Clear definitions of  near misses in cardiac surgery is complicated by the need to distinguish between those events against serious peri-operative and post- operative complications. This can only be achieved when the human factors observers are trained and familiar with the procedures under investigation. With other words standardized training and calibration of observers would improve the data collection.
The capture of adverse actions and events are subjective and depend on the observers training and education; therefore, depicting accurately data in this respect could be limiting by interpreter reliability. Moreover, there are many technical challenges when video taping surgical teams such as logistics, ethics and interpretation . Weaknesses in using video for data include lengthy video review processes, poor audio, and the inability to adequately analyze events outside the field of view .
The development and implementation of a system for measuring technical performance in the operating theatre is difficult. The challenges of grading the technical expertise, has been addressed by Karamichalis et al. . An individual practitioner’s surgical performance includes the technical domain and other nontechnical skills such as cognitive flexibility, decision-making etc.
Technical performance, is defined as “the adequacy of the surgical anatomic repair intended,” and as per Larrazabal et al.  intraoperative technical performance is one of the most important, if not the most important, parts of the therapeutic process and determines postoperative outcomes. None of the currently available quality monitoring tools measures technical performance; the authors created and validated a scoring tool in this respect; the limitations of their tool is however due to the fact that in their model “rating surgical adequacy” is based on ECHO, which creates the biases of the operator dependent technique.
Lastly, using models for reducing errors may be part of the solution; as per Auroy et al.  risk assessment and control require analysis of both outcomes and process of care.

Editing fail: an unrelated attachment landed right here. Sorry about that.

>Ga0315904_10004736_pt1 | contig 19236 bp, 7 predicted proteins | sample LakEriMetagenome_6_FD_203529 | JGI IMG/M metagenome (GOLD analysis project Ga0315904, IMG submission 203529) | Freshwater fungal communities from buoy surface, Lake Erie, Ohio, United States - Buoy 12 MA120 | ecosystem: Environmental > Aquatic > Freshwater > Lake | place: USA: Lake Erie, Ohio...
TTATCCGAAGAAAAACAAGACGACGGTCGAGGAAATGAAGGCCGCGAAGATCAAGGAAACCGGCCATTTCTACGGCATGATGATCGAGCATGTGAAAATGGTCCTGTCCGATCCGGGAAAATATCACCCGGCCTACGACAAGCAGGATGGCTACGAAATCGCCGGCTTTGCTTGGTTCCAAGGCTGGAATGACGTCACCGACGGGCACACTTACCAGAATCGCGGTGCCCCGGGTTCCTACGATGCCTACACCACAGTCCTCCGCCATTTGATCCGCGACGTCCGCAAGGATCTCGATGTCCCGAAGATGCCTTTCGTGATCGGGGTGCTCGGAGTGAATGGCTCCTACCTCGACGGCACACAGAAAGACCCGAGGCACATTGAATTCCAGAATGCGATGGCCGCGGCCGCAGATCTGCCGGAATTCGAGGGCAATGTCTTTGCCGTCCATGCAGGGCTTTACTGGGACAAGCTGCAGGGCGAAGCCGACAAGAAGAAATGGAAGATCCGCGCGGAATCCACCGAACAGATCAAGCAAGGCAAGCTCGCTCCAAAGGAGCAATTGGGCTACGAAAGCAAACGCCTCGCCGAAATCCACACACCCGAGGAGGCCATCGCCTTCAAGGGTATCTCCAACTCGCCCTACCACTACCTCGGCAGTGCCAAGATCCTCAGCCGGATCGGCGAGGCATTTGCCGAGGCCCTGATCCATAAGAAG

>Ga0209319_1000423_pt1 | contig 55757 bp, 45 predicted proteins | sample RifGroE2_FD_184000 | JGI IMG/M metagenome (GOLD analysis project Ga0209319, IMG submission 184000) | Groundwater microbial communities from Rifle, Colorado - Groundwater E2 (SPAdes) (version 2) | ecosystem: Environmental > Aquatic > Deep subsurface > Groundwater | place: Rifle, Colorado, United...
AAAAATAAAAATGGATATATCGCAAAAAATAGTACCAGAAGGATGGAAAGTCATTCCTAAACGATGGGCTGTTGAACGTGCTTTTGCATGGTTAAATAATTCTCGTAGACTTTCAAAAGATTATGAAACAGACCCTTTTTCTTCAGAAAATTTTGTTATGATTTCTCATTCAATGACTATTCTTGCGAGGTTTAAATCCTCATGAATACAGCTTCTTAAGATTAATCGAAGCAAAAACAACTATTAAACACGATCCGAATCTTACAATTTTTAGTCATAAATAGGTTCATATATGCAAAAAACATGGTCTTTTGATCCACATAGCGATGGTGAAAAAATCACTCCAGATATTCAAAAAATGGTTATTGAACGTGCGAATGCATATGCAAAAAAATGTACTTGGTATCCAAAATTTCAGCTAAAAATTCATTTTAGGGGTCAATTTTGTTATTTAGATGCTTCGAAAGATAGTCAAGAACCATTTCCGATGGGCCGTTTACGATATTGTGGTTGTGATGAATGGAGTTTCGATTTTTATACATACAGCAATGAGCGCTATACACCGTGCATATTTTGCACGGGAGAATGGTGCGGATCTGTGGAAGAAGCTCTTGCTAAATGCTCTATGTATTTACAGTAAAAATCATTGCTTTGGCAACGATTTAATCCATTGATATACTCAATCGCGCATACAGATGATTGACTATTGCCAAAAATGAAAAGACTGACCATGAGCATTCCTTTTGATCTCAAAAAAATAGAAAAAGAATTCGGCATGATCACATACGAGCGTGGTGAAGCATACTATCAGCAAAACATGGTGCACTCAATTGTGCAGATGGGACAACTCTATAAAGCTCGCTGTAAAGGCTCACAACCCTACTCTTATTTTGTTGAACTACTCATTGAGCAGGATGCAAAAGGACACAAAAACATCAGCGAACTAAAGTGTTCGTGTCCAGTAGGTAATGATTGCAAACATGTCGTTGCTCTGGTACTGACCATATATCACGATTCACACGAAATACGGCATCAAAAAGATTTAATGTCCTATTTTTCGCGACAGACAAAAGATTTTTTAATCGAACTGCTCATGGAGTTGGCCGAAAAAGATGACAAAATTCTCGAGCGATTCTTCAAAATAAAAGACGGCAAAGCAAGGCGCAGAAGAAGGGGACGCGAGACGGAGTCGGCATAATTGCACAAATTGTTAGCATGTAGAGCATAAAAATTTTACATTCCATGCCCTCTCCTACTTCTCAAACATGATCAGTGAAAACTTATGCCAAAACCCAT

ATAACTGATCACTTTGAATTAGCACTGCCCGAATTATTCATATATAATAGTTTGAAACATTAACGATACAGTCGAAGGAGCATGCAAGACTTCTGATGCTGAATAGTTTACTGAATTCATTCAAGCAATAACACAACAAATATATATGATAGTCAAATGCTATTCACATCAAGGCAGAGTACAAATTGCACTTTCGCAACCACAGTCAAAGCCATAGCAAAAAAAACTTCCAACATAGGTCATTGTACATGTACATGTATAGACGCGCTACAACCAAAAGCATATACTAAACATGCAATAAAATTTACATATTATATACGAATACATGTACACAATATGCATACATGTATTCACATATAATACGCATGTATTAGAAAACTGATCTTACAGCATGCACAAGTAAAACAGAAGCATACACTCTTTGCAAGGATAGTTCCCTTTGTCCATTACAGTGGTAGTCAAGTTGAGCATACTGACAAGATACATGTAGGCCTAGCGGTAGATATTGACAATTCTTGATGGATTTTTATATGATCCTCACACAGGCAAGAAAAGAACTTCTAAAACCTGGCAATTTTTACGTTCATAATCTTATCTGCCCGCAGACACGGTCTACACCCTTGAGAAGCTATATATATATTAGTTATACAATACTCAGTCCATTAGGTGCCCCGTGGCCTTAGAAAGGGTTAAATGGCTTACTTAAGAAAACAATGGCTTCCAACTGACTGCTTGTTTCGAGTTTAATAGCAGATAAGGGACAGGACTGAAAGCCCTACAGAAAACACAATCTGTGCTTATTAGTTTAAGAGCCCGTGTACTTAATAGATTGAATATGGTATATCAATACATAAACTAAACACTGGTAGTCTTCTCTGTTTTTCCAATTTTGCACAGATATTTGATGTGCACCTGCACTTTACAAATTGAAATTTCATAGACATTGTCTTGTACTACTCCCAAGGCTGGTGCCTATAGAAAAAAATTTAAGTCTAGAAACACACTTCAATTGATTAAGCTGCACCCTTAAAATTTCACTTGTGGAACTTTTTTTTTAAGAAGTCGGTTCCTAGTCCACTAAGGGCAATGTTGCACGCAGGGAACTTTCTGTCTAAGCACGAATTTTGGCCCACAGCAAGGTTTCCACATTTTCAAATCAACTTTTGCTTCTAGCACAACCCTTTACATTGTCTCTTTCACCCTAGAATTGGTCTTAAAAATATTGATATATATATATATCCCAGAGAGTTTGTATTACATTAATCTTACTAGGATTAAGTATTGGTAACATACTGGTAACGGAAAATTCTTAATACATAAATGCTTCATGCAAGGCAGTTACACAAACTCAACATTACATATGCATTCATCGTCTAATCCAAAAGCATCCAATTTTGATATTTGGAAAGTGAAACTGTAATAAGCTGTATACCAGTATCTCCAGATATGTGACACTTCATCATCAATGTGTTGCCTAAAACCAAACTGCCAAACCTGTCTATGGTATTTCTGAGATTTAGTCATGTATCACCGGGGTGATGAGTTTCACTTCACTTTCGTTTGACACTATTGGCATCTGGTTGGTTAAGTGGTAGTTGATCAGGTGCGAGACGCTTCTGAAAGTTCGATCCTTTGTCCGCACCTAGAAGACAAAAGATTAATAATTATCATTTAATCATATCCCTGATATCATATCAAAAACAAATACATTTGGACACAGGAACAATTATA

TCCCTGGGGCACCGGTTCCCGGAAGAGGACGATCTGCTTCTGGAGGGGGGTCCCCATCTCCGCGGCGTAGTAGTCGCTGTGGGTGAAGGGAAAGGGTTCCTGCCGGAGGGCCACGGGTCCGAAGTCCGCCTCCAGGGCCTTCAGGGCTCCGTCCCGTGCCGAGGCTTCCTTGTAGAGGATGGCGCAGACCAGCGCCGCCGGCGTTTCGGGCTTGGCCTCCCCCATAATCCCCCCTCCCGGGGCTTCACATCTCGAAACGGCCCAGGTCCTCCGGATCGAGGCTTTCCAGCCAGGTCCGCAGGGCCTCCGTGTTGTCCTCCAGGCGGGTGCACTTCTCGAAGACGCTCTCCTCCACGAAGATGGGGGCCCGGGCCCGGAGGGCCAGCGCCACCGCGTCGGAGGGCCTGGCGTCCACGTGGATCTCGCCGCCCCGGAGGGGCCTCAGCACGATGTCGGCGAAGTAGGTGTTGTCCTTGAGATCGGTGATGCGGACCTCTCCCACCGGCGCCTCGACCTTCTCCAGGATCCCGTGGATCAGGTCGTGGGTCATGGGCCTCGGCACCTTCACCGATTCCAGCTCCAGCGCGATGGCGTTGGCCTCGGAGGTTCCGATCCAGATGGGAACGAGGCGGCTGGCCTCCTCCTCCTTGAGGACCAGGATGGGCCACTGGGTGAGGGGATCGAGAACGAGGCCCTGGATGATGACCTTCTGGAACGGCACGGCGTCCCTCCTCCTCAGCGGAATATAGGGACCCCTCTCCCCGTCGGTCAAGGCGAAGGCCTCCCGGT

We admit into several limitations of this report. The model reported here is more of a zealous and enthusiastic project, in an attempt to capture more accurately, the already well defined many aspects of human factors in the cardiothoracic environment.
The first attempt of implementing a robust model was conceived by our team, following few years of using Briefing and debriefing in the cardiac operating room, in a manner similar to the model reported by Papaspyros et al.  with satisfactory outcomes (unpublished results).
We need to clarify here, that we conceived the idea of the RECORD model in an attempt to put more variables together in a continuous fashion. With other words, we would try to compile a “feedback approach” by the staff involved in the theatre environment together with the “specialists reporting approach” of the human factor observers in a stepwise fashion.
We would also like to confess, that we are still working to make the questioners simple and reproducible, for easy use.
So overall, this is a preliminary idea that we are working to materialize.
Lastly, in this editorial we hypothesized that putting more variables together we will be able to overcome some of the limitations to human factor research and analysis of performance assessment; although we just initiate implementing our model in clinical practice we hope that we will be back with real world data analysis in order to be able to depict and act upon clusters of latent errors before they become active. We are hoping to show in a subsequent study by piloting this model, that we will be able to support the basic idea of the model (more variables, more feedback, less bias) for others to emulate.
The ability to manage errors and unexpected events successfully during an operation is a marker of surgical excellence.
By enlarge, imminent errors include such factors as fatigue, communication or patient related factors, such as a difficult intubation, while systemic errors concern organizational matters such as shift patterns and staffing.
If we are pursuing perfection, then we ought to review and reflect in each case, both early after the operation and later in follow-up, to determine which aspects of the management could be improved. The RECORD model is a “conceived idea” that is taking into consideration all the hard work that has been done in the field of human factors the last 25–30 years. We are hoping to finalize and validate the model under the principles of: use simple variables, straight forward feedback real time observational approach with elimination of bias; however the model needs to be clinically implemented, before we conclude that may improve clinical governance.
We would like to take the opportunity and thank Dr. P. Barach for his extensive and meaningful contribution on revising the manuscript critically and intellectually.